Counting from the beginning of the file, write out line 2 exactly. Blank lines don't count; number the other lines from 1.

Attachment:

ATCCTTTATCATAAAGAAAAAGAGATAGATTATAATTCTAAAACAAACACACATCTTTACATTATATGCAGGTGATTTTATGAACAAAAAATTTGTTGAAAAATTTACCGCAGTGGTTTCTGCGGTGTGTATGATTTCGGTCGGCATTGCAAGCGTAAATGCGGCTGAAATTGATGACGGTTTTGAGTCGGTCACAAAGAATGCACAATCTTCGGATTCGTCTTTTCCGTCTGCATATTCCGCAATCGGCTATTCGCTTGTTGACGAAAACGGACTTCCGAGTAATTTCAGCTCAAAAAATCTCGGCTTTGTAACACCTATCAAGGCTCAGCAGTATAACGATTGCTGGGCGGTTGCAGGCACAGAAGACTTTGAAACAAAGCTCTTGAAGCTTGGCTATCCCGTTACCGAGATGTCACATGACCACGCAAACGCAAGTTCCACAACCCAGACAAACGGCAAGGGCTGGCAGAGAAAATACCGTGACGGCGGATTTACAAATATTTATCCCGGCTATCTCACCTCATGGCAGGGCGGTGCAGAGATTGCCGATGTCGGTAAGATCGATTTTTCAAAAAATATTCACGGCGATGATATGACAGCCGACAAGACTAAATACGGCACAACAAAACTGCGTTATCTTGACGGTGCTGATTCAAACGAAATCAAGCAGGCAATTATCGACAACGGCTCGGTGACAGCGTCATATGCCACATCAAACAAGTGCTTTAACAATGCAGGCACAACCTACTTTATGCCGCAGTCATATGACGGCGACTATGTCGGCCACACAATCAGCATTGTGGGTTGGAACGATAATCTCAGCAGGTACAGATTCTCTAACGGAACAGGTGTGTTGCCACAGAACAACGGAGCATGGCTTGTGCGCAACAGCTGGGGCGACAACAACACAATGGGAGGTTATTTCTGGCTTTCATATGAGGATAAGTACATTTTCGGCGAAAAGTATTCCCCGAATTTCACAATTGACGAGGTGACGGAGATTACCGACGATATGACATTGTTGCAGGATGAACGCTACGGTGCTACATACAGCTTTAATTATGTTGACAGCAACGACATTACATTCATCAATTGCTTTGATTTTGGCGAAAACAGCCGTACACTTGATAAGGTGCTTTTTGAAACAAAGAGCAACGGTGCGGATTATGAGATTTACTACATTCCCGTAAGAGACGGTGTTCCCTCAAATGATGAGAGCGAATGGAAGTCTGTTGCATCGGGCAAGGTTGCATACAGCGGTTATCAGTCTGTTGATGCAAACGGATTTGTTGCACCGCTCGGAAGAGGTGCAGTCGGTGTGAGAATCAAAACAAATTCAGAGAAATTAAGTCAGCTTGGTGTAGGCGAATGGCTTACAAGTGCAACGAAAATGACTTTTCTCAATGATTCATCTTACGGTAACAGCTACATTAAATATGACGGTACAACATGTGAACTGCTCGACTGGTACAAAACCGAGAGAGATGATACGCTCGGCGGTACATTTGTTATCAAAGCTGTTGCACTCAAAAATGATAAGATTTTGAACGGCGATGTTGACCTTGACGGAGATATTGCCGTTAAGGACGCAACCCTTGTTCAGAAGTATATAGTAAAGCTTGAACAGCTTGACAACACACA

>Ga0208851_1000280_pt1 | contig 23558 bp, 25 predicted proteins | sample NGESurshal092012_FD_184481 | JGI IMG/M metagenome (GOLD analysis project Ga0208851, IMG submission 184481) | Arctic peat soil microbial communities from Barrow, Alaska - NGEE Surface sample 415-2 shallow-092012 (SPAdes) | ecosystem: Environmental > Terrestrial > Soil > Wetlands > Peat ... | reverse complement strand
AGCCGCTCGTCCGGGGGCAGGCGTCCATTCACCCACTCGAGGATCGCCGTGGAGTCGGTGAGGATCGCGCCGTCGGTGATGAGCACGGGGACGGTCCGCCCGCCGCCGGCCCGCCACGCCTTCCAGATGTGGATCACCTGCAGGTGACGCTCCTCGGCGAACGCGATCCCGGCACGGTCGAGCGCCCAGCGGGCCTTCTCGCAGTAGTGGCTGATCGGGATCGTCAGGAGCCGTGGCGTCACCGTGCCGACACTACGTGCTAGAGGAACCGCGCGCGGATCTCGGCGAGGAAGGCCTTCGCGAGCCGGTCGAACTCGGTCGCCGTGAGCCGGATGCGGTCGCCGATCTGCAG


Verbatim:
>Ga0208851_1000280_pt1 | contig 23558 bp, 25 predicted proteins | sample NGESurshal092012_FD_184481 | JGI IMG/M metagenome (GOLD analysis project Ga0208851, IMG submission 184481) | Arctic peat soil microbial communities from Barrow, Alaska - NGEE Surface sample 415-2 shallow-092012 (SPAdes) | ecosystem: Environmental > Terrestrial > Soil > Wetlands > Peat ... | reverse complement strand